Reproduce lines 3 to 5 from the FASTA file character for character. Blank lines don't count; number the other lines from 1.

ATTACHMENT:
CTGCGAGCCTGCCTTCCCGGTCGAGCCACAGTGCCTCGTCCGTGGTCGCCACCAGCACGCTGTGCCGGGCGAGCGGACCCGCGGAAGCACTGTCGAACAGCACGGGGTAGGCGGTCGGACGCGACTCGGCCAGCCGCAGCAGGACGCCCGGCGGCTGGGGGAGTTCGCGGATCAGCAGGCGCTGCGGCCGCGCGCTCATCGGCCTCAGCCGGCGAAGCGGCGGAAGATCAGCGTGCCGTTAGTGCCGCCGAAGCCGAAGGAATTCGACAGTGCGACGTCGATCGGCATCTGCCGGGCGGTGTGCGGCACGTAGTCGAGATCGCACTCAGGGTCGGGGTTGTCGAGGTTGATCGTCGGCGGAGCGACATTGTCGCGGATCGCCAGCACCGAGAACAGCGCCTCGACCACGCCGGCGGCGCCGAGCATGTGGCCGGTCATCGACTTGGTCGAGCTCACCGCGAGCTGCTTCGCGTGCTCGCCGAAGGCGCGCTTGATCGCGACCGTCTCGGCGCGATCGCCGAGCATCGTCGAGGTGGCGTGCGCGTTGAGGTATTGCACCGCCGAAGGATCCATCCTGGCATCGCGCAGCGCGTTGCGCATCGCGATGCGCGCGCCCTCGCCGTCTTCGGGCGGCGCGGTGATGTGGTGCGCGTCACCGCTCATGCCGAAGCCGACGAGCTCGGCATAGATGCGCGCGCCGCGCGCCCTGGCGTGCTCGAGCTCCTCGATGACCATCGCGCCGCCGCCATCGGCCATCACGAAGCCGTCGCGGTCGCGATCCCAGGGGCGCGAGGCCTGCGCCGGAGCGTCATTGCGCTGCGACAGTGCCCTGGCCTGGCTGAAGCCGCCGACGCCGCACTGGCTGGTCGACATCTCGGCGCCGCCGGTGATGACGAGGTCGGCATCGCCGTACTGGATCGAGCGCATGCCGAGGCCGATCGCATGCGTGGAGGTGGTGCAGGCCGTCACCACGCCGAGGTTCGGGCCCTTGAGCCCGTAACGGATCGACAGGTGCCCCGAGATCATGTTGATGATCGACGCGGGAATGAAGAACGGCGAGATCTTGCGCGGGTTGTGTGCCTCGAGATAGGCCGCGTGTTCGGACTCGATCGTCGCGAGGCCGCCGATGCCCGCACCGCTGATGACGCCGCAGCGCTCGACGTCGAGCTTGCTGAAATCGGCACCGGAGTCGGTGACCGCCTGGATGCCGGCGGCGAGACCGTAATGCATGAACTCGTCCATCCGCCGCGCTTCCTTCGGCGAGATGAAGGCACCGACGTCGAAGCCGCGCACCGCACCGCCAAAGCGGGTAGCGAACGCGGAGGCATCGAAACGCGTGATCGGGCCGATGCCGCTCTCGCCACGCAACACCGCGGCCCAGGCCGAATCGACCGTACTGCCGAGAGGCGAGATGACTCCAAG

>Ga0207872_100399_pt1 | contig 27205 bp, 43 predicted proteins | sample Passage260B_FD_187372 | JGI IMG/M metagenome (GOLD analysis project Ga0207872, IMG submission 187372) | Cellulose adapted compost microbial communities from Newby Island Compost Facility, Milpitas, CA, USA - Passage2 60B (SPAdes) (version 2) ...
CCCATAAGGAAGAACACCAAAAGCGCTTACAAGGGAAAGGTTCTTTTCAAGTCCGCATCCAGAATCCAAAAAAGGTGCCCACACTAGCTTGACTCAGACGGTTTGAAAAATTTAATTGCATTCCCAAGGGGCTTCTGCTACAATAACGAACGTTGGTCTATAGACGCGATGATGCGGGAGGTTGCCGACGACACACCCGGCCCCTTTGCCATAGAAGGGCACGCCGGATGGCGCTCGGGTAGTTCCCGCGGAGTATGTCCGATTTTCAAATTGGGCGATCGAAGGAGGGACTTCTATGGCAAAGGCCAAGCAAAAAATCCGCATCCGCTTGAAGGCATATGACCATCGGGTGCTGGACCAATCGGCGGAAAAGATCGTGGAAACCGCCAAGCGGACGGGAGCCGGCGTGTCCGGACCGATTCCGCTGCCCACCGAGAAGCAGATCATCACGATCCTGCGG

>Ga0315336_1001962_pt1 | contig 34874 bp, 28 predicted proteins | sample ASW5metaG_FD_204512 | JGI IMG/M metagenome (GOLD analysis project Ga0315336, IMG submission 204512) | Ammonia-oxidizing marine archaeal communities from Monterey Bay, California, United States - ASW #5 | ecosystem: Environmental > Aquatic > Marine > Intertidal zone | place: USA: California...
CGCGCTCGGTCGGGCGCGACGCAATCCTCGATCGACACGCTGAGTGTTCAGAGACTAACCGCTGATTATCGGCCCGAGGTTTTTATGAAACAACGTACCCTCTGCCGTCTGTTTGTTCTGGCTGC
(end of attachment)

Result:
CCCATAAGGAAGAACACCAAAAGCGCTTACAAGGGAAAGGTTCTTTTCAAGTCCGCATCCAGAATCCAAAAAAGGTGCCCACACTAGCTTGACTCAGACGGTTTGAAAAATTTAATTGCATTCCCAAGGGGCTTCTGCTACAATAACGAACGTTGGTCTATAGACGCGATGATGCGGGAGGTTGCCGACGACACACCCGGCCCCTTTGCCATAGAAGGGCACGCCGGATGGCGCTCGGGTAGTTCCCGCGGAGTATGTCCGATTTTCAAATTGGGCGATCGAAGGAGGGACTTCTATGGCAAAGGCCAAGCAAAAAATCCGCATCCGCTTGAAGGCATATGACCATCGGGTGCTGGACCAATCGGCGGAAAAGATCGTGGAAACCGCCAAGCGGACGGGAGCCGGCGTGTCCGGACCGATTCCGCTGCCCACCGAGAAGCAGATCATCACGATCCTGCGG

>Ga0315336_1001962_pt1 | contig 34874 bp, 28 predicted proteins | sample ASW5metaG_FD_204512 | JGI IMG/M metagenome (GOLD analysis project Ga0315336, IMG submission 204512) | Ammonia-oxidizing marine archaeal communities from Monterey Bay, California, United States - ASW #5 | ecosystem: Environmental > Aquatic > Marine > Intertidal zone | place: USA: California...
CGCGCTCGGTCGGGCGCGACGCAATCCTCGATCGACACGCTGAGTGTTCAGAGACTAACCGCTGATTATCGGCCCGAGGTTTTTATGAAACAACGTACCCTCTGCCGTCTGTTTGTTCTGGCTGC